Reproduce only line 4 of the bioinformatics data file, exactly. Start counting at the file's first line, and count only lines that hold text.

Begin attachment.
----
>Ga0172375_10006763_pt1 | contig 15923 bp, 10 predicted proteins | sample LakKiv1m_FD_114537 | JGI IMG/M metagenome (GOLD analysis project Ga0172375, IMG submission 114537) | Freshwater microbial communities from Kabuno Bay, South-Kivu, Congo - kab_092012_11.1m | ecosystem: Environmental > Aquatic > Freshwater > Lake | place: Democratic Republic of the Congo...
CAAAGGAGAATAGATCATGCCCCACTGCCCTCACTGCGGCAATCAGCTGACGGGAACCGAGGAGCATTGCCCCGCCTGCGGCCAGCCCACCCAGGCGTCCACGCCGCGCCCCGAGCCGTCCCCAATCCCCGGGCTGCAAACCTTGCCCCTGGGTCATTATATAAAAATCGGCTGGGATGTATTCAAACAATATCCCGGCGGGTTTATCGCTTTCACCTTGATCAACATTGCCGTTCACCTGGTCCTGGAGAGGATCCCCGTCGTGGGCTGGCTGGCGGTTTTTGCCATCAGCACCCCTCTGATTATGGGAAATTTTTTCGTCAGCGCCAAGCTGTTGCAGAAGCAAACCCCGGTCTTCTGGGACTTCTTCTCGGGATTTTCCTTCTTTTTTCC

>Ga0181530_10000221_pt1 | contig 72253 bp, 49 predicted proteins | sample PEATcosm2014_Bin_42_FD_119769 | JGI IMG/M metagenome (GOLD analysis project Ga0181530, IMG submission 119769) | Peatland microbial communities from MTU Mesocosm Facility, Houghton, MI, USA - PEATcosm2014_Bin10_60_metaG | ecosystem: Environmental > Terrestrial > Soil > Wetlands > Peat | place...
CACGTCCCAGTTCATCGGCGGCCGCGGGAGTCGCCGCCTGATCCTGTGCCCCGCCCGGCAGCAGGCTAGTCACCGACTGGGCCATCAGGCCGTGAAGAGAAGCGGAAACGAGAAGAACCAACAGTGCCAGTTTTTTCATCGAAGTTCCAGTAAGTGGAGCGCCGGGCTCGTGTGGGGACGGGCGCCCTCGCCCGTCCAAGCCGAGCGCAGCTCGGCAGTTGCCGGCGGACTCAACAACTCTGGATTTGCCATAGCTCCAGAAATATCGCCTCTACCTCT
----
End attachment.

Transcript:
CACGTCCCAGTTCATCGGCGGCCGCGGGAGTCGCCGCCTGATCCTGTGCCCCGCCCGGCAGCAGGCTAGTCACCGACTGGGCCATCAGGCCGTGAAGAGAAGCGGAAACGAGAAGAACCAACAGTGCCAGTTTTTTCATCGAAGTTCCAGTAAGTGGAGCGCCGGGCTCGTGTGGGGACGGGCGCCCTCGCCCGTCCAAGCCGAGCGCAGCTCGGCAGTTGCCGGCGGACTCAACAACTCTGGATTTGCCATAGCTCCAGAAATATCGCCTCTACCTCT